Briefly About Each Book

Homes: A Refugee Story by Abu Bakr al Rabeeah with Winnie Yeung (Freehand Books): In 2010, the al Rabeeah family left their home in Iraq in hope of a safer life. They moved to Homs, in Syria—just before the Syrian civil war broke out.

Homes tells of the strange juxtapositions of growing up in a war zone: horrific, unimaginable events punctuated by normalcy — soccer, cousins, video games, friends. Homes is the remarkable true story of how a young boy emerged from a war zone — and found safety in Canada — with a passion for sharing his story and telling the world what is truly happening in Syria.

Suzanne by Anaïs Barbeau-Lavalette, translated by Rhonda Mullins (Coach House Books): Anaïs Barbeau-Lavalette never knew her mother’s mother.

Curious to understand why her grandmother, a sometime painter and poet associated with Les Automatistes, abandoned her husband and young family, Barbeau-Lavalette hired a private detective to piece together Suzanne’s life.

Suzanne is a fictionalized account of Suzanne’s life over 85 years, from Montreal to New York to Brussels, from lover to lover, through an abortion, alcoholism, Buddhism, and an asylum.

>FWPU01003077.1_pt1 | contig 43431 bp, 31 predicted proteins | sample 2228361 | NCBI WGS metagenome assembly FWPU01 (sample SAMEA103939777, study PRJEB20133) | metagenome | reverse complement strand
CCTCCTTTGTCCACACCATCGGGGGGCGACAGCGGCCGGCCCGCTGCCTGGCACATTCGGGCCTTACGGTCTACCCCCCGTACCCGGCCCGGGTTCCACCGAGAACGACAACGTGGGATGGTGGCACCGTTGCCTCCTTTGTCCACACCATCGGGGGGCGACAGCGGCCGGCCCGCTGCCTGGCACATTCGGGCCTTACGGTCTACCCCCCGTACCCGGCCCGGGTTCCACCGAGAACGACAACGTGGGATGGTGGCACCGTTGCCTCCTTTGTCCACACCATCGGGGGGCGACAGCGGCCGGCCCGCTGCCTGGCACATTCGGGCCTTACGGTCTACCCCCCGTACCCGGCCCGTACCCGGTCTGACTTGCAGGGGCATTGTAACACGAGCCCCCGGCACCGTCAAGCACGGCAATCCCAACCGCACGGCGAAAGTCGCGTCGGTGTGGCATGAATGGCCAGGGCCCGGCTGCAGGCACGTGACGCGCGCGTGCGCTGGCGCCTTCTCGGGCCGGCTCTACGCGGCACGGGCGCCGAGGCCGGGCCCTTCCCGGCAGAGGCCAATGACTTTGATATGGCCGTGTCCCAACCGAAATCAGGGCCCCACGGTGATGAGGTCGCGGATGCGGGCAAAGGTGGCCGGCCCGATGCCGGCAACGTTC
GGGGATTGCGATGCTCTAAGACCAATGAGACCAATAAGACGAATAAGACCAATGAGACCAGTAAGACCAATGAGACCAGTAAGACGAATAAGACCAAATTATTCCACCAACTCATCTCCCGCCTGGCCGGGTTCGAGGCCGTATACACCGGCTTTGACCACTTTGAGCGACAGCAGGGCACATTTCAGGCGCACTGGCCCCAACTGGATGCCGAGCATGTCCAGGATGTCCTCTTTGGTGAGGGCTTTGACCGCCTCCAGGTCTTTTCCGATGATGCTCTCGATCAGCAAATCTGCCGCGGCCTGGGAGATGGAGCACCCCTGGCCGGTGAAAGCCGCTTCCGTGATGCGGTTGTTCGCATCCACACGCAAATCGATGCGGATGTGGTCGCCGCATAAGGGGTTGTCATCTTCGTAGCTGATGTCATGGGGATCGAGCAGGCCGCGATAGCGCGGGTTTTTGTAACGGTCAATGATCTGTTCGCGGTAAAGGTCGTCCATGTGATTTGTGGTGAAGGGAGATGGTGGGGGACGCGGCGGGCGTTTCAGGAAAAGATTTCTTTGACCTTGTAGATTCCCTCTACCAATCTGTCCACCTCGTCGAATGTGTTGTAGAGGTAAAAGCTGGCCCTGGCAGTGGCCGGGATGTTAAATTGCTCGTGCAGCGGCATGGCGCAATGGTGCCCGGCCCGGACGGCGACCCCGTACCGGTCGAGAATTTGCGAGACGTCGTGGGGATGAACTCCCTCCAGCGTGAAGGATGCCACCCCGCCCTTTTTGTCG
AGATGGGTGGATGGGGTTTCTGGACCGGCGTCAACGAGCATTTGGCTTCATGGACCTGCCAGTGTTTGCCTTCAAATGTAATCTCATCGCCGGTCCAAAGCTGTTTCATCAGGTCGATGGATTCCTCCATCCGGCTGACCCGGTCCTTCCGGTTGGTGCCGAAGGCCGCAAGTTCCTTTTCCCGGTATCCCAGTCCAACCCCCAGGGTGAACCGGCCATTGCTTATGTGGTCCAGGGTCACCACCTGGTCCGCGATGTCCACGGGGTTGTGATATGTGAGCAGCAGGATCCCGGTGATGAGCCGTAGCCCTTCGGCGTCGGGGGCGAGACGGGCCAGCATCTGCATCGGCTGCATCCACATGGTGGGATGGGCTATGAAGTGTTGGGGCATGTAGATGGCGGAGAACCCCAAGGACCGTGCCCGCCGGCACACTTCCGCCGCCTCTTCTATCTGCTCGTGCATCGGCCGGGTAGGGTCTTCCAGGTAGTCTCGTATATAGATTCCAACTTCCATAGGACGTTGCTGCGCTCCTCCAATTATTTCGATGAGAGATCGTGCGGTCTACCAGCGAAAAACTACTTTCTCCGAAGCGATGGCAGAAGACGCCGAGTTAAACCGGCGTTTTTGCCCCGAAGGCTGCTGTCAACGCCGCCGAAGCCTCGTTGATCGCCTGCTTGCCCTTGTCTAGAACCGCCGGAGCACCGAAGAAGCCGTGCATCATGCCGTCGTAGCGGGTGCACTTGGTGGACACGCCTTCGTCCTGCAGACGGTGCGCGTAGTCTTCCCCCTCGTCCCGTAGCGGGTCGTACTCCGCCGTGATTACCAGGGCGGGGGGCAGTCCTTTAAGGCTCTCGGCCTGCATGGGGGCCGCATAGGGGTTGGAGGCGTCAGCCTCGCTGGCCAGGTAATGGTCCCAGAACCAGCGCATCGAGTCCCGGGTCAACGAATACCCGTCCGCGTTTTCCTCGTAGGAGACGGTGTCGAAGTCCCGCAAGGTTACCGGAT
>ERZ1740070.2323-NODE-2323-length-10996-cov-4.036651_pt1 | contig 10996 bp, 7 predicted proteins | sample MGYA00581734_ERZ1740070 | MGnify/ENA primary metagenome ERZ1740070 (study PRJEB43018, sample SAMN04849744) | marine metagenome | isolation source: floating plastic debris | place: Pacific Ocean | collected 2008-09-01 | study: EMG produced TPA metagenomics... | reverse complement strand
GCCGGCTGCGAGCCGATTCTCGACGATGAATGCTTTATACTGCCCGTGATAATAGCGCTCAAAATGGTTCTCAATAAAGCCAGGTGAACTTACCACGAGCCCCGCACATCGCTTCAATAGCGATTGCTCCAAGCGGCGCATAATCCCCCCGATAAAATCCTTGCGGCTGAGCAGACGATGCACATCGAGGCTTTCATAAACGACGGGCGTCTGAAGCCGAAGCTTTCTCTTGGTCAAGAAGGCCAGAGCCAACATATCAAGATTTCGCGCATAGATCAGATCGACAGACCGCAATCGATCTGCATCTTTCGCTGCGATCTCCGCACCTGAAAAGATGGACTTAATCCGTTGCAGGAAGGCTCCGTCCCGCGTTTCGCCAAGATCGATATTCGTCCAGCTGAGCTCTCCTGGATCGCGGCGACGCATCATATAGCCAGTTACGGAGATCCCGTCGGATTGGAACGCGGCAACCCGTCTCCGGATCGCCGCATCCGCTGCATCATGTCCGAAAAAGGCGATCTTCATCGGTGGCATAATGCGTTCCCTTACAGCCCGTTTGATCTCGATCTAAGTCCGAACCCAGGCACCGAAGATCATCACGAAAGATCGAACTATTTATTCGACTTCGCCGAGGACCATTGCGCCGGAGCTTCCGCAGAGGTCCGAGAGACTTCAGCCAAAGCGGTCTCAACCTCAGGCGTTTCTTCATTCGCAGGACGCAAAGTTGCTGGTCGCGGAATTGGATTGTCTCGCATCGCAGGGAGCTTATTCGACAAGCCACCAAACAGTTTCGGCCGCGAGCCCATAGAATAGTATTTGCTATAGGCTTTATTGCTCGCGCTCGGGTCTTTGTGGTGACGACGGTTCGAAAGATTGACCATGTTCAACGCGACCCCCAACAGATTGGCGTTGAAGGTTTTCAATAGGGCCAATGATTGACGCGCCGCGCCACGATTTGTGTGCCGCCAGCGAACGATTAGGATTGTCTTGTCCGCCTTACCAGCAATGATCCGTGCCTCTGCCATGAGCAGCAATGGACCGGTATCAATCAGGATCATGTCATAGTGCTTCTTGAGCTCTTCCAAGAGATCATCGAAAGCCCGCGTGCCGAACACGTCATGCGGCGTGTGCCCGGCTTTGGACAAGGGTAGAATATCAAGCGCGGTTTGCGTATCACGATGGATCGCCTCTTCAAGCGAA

Brother by David Chariandy (McClelland & Stewart): Brother takes us inside the lives of Michael and Francis, sons of Trinidadian immigrants. Their father has disappeared and their mother works double, sometimes triple, shifts. Coming of age in The Park, Michael and Francis battle against the careless prejudices and low expectations that confront them as young men of black and brown ancestry.

Propelled by the pulsing beats and styles of hip hop, Francis, the older of the two brothers, dreams of a future in music. Michael’s dreams are of Aisha, the smartest girl in their high school, whose own eyes are firmly set on a life elsewhere.

By Chance Alone: A Remarkable True Story of Courage and Survival at Auschwitz by Max Eisen (HarperCollins Canada): Tibor “Max” Eisen was born in Moldava nad Bodvou, Czechoslovakia into an Orthodox Jewish family. But in the spring of 1944 gendarmes forcibly removed Eisen and his family from their home. They were brought to a brickyard and eventually loaded onto crowded cattle cars bound for Auschwitz-Birkenau. At fifteen years of age, Eisen survived the selection process and was inducted into the camp as a slave labourer.